Not only does Sri Lanka have fascinating fauna like pangolins and dugongs, the country also has some incredible flora, such as plants that eat insects and trees that walk. You’ll see clumps of the latter along the west coast and in unkempt gardens, like mine.
In Common Wayside Tress of Sri Lanka, a publication of the Royal Botanical Gardens at Peradeniya, the plant is identified as the Pandanus odoratissimus, known in Sinhala as Muhudukeiya and in English as Screw Pine. It is indigenous to Sri Lanka where it grows in the wetlands and dry and intermediate lowlands; it is a natural defence against sea/soil erosion because it’s always putting down roots.
But does it actually walk? A professor who has studied its South American cousin (Socratea exhorrihica) which seems to advance from its shade in the Amazon jungle to sunnier glades, has debunked the whole idea. He maintains the tree’s central root remains where it is, while shoots fan out. In my garden it’s easy to see that in Sri Lanka, these trees do walk.
Of course, I can’t actually see them move. They are more like creepers creeping across the lawn instead of climbing upwards. They advance so slowly, their movement is imperceptible on a daily basis. But when I look at one of those trees after a few months, it’s clear it has taken over another patch of my garden.
The walking Tree of Sri Lanka is not like the famous walking tree of the Kaibab Trail in the Grand Canyon National Park of Arizona, USA. The roots of that tree resemble a giant’s fingers crawling across a tablecloth of desert. Sri Lanka’s walking trees advance by sending down shoots sprouting from an established trunk. These are like spindly legs gradually reaching down to earth. Once there, they embed themselves, and the plant has succeeded in “walking” another foot or so.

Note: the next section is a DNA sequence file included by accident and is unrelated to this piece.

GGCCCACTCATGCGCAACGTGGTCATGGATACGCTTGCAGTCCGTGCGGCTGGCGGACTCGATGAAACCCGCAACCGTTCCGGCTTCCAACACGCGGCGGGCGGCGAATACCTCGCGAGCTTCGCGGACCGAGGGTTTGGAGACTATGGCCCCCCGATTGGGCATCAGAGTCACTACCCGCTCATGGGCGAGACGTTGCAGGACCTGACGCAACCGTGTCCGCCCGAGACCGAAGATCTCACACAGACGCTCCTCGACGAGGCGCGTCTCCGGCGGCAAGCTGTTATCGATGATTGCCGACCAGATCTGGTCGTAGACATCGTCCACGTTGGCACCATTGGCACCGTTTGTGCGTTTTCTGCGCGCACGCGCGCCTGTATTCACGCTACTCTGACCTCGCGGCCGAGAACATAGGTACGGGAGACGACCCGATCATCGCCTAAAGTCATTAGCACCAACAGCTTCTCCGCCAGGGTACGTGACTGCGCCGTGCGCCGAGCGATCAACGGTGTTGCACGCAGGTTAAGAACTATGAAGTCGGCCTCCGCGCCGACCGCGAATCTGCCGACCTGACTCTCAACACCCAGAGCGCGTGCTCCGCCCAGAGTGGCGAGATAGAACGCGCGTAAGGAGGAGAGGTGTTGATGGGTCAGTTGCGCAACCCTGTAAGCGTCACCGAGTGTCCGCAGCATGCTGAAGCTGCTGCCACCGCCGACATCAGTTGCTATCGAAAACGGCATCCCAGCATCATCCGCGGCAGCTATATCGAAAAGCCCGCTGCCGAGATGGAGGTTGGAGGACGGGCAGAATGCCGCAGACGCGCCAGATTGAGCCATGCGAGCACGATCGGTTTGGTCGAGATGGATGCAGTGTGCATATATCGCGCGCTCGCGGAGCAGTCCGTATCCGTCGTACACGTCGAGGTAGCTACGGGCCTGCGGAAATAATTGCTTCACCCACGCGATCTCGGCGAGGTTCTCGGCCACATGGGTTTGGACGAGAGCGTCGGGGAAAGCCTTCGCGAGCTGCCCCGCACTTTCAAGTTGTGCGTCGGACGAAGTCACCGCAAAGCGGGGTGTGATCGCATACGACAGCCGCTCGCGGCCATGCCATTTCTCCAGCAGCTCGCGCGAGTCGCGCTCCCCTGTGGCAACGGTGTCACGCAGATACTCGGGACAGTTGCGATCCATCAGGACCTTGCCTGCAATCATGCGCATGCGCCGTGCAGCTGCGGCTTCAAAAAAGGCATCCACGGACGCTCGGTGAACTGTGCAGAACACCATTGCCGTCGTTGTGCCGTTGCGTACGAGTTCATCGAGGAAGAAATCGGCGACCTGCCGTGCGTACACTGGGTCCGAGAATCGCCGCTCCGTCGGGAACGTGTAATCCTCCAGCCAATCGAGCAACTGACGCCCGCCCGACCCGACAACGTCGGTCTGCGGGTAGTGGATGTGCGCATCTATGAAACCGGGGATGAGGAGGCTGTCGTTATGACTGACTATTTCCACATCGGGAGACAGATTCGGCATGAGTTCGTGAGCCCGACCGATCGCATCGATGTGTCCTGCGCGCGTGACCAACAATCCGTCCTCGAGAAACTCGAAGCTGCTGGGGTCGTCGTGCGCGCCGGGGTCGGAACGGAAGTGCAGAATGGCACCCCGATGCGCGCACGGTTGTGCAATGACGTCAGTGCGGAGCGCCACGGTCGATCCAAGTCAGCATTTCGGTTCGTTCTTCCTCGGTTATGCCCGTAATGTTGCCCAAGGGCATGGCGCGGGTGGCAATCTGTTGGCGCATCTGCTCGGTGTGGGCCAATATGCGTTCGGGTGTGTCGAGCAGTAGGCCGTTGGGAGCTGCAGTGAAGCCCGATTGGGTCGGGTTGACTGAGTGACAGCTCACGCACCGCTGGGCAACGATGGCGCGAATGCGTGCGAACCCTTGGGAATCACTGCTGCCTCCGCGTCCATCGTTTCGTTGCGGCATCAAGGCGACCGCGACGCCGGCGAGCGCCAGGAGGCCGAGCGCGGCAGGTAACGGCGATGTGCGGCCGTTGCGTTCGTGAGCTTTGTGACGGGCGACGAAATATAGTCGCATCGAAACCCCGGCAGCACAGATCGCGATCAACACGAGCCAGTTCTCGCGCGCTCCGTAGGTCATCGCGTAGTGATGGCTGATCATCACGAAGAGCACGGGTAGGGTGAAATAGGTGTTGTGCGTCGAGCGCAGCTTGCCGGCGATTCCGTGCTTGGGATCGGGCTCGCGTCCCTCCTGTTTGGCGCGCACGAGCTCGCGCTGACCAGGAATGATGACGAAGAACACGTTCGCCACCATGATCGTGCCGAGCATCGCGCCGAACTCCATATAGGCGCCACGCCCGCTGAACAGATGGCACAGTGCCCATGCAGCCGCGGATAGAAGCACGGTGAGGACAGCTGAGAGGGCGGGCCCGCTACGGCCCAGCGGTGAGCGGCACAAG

Also of the same family – Pandanaceae – is the Pandanus odoratissimus forma variegates. Known in Sinhala as Wetakeiya and in Tamil as Thalai, this has long, light leaves bordered with lighter green/yellow stripes, making it an attractive ornamental plant. Another variety, whose leaves are used to make mats, is Pandanus kaida. The walking tree’s flower is like a yellow leaf and is often collected by Sri Lankans to use as a religious offering. Its fruit is a gorgeous crimson and gold in colour, a knobbly round ball that makes a talking-point table-top decoration.
As if walking isn’t enough activity for the tree, it also contributes to the flavour of many Sri Lankan dishes. That’s when rampe (a piece of the dried pandan leaf) is added to a curry to jazz it up. I’m wondering how long it will take my tame walking trees to cross the lawn and deliver their leaves directly to the kitchen?
Royston Ellis (www.roystonellis.com) is a British author resident in Sri Lanka since 1980